# Still runaway simulations in gazebo

Hello List,

UPDATED YET AGAIN: See 3rd update below!

I am having difficulties in getting stable behaviour with my simulated rowing boat. The model can be found on my github page in the boot3_description/urdf directory.

A simplified version can be found in the testing directory Please see crash.mp4 for how the simulation (and simulator) blows up.

Sometimes there is an error message like:

gzclient: /build/ogre-1.9-B6QkmW/ogre-1.9-1.9.0+dfsg1/OgreMain/include/OgreAxisAlignedBox.h:252: void Ogre::AxisAlignedBox::setExtents(const Ogre::Vector3&, const Ogre::Vector3&): Assertion (min.x <= max.x && min.y <= max.y && min.z <= max.z) && "The minimum corner of the box must be less than or equal to maximum corner"' failed.


The model is crash_boot.xacro and for testing I use the (normally) generated crash_boot.sdf. The model now contains only 3 revolute joints. Playing around with friction and damping does not help.

What does help is reducing the max step size by a factor of 10. But it then becomes impractically slow, especially when using the full blown model with almost 40 joints.

Hopefully someone can help, as I am really stuck here.

UPDATE: Enforcing more limits as in

   <limit>
<lower>-1.5</lower>
<upper>0.5</upper>
<effort>1</effort>
<velocity>0.01</velocity>
</limit>


seems to be completely ignored the model and gazebo crashes just the same!

2nd UPDATE: Getting a bit despondent here.

I can get it a bit better by increasing iterations in the solver, e.g. to 200 or 500. The testing model now works fine, but the complete (boot3) model now most of the time will be stable for some time (sometimes several minutes). But adding a few controllers to the joints makes it unstable again. But not by the controller itself, I am using very low values for pid.

The instability maybe comes from two or more joints connected directly together as in an elbow or shoulder using e.g.

 <link name="left_shoulder_psi_link">
<inertial>
<mass value="0.01"/>
<origin rpy="0 0 0" xyz="0 0.0 0.0"/>
<inertia ixx="0.000000167" ixy="0" ixz="0" iyy="0.000000167" iyz="0" izz="0.000000167"/>
</inertial>
<visual>
<origin rpy="0 0 0" xyz="0.0 0.0 0.0"/>
<geometry>
<box size="0.01 0.01 0.01"/>
</geometry>
</visual>


So with no change in the origin.

If you pull the Rowing repository and then do

roslaunch boot3_gazebo control_boot_world.launch


you will see the simulated rower in gazebo. Starting the simulation (and the control via ros_control) will show the crashing fairly quickly.

The following shows that a simplified model does work ok.

roslaunch testboot_gazebo control_boot_world.launch


3rd UPDATE

After some help from gazebo/issues I now have a better simple example that still crashes! Please see this folder on my github page.

The video shows the usual form of crashing. Sometimes gazebo crashes entirely with the error mentioned above.

Simplifying it further makes is stable most of the time. For example removing the fixed_joint ...

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Another thing to consider is your joint damping. Some of the values in your example (test2) have a joint damping of 0.5. Unfortunately, with the default settings, ODE becomes unstable for large damping values like that. The easiest thing to do is to add the following snippet in each of your joints:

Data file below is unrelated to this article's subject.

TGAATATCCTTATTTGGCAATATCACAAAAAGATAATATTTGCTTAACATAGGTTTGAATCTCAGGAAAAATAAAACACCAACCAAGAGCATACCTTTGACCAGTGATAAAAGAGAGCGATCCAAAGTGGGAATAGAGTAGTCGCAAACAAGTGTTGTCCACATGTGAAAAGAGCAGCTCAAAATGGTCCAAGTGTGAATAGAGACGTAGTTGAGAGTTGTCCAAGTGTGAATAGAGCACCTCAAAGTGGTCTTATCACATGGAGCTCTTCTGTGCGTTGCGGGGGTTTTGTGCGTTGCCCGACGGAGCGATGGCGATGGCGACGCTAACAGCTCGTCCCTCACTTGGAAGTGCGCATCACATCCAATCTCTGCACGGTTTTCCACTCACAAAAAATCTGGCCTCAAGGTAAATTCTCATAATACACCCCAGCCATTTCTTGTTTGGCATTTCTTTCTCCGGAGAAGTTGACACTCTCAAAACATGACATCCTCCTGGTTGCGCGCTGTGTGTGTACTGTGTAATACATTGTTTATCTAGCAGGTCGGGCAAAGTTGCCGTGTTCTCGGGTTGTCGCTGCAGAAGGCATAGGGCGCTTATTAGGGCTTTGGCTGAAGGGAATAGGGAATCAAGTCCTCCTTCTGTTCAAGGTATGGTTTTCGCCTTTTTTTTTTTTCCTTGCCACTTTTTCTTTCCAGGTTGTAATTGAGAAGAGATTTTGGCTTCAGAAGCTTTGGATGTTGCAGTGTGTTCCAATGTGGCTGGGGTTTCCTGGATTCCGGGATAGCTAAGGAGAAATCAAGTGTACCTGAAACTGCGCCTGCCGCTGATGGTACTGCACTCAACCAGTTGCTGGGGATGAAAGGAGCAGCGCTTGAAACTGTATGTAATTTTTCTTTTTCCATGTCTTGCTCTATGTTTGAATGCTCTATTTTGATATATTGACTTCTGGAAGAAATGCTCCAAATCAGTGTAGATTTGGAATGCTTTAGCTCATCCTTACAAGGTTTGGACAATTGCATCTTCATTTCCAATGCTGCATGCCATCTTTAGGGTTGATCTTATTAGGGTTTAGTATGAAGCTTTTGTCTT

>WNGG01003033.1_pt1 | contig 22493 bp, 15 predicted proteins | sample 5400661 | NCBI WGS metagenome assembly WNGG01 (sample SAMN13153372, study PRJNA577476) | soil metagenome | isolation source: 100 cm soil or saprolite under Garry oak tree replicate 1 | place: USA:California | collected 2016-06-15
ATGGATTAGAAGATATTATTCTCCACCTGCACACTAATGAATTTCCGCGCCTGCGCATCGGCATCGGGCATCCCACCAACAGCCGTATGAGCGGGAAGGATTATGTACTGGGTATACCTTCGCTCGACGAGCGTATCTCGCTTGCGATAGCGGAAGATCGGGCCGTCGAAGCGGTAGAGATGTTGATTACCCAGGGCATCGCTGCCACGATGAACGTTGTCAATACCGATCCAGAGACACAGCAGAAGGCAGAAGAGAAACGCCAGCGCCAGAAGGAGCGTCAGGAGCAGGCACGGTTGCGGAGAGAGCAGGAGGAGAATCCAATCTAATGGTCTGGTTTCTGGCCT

<physics>
<ode>
<implicit_spring_damper>1</implicit_spring_damper>
</ode>
</physics>


Here's an answer that also shows how to do it in URDF: http://answers.gazebosim.org/question...

Alternatively, you can look into using DART as the physics engine. In my testing, it was able to run your example without any modifications.

more

Thanks! Installing the DART engine did the trick. I get some warnings, but it works perfectly for me.

I first tried lowering the joint damping, it clearly helped, but more complicated models still become unstable and the intended model also crashes the simulator as before. I used the high damping values in an attempt to battle the instabilities. It is very non-intuitive that setting the damping higher makes the model unstable.

Thanks again, Sietse

( 2019-05-10 04:19:17 -0500 )edit
1

Have you tried setting higher damping values with implicit_spring_damper` set to 1?

( 2019-05-11 19:15:54 -0500 )edit

That type of behavior can come from a couple places. Have you double checked your inertia values? Look at this tutorial.

Are your joints configure properly? Take a look at axis and limits.

Look at the effort you apply to the joints. Very large forces can be unrealistic and in turn cause incorrect behavior.

Out of curiosity, are you trying to row on a flat ground plane? If you want to row in water then you should look at this repository.

more

Thanks, see my edit above. And also thanks for the links! I want to do experiments with rigging of race-shells, in order to make better discussions among rowing coaches possible. This is only the very first start. Later I will add a rower in the form of a "robot" with all his joints. And then be hopefully able to optimize the rigger setting for that rower, optimizing it for maximum speed given a power output of the rower.

( 2018-11-13 10:23:24 -0500 )edit

The inertia and mass values look okay. You could start debugging your problem by inspecting the forces you are applying to the joints. If you haven't done so, you could also reduce the friction coefficients on the boat body.

( 2018-11-14 09:12:07 -0500 )edit

( 2018-11-20 12:52:15 -0500 )edit

In a, late, response to your last comment: I do not apply any force to the joints. The model crashes by itself. Also in the simplified model mentioned in my updated question above.

( 2019-03-28 05:17:09 -0500 )edit